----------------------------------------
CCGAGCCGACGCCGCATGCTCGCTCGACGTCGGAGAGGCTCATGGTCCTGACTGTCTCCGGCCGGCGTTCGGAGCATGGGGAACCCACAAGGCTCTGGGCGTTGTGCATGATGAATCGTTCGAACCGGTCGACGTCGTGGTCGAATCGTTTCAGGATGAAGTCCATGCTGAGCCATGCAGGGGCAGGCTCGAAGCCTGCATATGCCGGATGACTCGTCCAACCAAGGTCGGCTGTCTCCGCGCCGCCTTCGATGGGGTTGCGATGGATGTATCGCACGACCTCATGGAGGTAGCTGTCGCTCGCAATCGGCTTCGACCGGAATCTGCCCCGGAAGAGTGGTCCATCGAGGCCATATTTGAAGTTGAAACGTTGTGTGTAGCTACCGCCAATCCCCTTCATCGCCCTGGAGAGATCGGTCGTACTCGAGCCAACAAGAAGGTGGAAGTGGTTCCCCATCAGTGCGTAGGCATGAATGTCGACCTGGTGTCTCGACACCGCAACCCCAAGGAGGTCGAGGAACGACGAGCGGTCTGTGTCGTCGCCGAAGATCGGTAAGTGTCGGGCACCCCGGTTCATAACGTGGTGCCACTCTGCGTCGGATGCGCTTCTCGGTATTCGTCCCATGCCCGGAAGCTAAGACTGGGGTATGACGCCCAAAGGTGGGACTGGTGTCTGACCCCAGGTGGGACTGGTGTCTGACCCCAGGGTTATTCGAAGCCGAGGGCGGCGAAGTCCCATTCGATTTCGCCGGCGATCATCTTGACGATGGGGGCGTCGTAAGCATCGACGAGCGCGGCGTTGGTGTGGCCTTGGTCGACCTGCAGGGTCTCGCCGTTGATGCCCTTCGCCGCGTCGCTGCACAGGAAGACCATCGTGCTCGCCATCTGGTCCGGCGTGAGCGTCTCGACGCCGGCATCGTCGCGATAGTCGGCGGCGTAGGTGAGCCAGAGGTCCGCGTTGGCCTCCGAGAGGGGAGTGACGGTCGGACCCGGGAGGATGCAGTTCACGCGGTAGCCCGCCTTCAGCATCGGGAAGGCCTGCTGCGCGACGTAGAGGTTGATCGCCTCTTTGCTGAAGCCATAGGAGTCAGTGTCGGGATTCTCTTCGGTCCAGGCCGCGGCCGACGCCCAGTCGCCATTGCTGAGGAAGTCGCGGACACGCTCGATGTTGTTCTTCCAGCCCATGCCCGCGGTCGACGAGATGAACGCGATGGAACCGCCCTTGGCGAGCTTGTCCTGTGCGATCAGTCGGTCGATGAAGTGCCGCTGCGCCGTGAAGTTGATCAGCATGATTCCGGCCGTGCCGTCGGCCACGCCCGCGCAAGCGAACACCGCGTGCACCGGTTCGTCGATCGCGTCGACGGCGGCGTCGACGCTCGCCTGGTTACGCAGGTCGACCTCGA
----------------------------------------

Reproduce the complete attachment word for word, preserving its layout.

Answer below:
CCGAGCCGACGCCGCATGCTCGCTCGACGTCGGAGAGGCTCATGGTCCTGACTGTCTCCGGCCGGCGTTCGGAGCATGGGGAACCCACAAGGCTCTGGGCGTTGTGCATGATGAATCGTTCGAACCGGTCGACGTCGTGGTCGAATCGTTTCAGGATGAAGTCCATGCTGAGCCATGCAGGGGCAGGCTCGAAGCCTGCATATGCCGGATGACTCGTCCAACCAAGGTCGGCTGTCTCCGCGCCGCCTTCGATGGGGTTGCGATGGATGTATCGCACGACCTCATGGAGGTAGCTGTCGCTCGCAATCGGCTTCGACCGGAATCTGCCCCGGAAGAGTGGTCCATCGAGGCCATATTTGAAGTTGAAACGTTGTGTGTAGCTACCGCCAATCCCCTTCATCGCCCTGGAGAGATCGGTCGTACTCGAGCCAACAAGAAGGTGGAAGTGGTTCCCCATCAGTGCGTAGGCATGAATGTCGACCTGGTGTCTCGACACCGCAACCCCAAGGAGGTCGAGGAACGACGAGCGGTCTGTGTCGTCGCCGAAGATCGGTAAGTGTCGGGCACCCCGGTTCATAACGTGGTGCCACTCTGCGTCGGATGCGCTTCTCGGTATTCGTCCCATGCCCGGAAGCTAAGACTGGGGTATGACGCCCAAAGGTGGGACTGGTGTCTGACCCCAGGTGGGACTGGTGTCTGACCCCAGGGTTATTCGAAGCCGAGGGCGGCGAAGTCCCATTCGATTTCGCCGGCGATCATCTTGACGATGGGGGCGTCGTAAGCATCGACGAGCGCGGCGTTGGTGTGGCCTTGGTCGACCTGCAGGGTCTCGCCGTTGATGCCCTTCGCCGCGTCGCTGCACAGGAAGACCATCGTGCTCGCCATCTGGTCCGGCGTGAGCGTCTCGACGCCGGCATCGTCGCGATAGTCGGCGGCGTAGGTGAGCCAGAGGTCCGCGTTGGCCTCCGAGAGGGGAGTGACGGTCGGACCCGGGAGGATGCAGTTCACGCGGTAGCCCGCCTTCAGCATCGGGAAGGCCTGCTGCGCGACGTAGAGGTTGATCGCCTCTTTGCTGAAGCCATAGGAGTCAGTGTCGGGATTCTCTTCGGTCCAGGCCGCGGCCGACGCCCAGTCGCCATTGCTGAGGAAGTCGCGGACACGCTCGATGTTGTTCTTCCAGCCCATGCCCGCGGTCGACGAGATGAACGCGATGGAACCGCCCTTGGCGAGCTTGTCCTGTGCGATCAGTCGGTCGATGAAGTGCCGCTGCGCCGTGAAGTTGATCAGCATGATTCCGGCCGTGCCGTCGGCCACGCCCGCGCAAGCGAACACCGCGTGCACCGGTTCGTCGATCGCGTCGACGGCGGCGTCGACGCTCGCCTGGTTACGCAGGTCGACCTCGA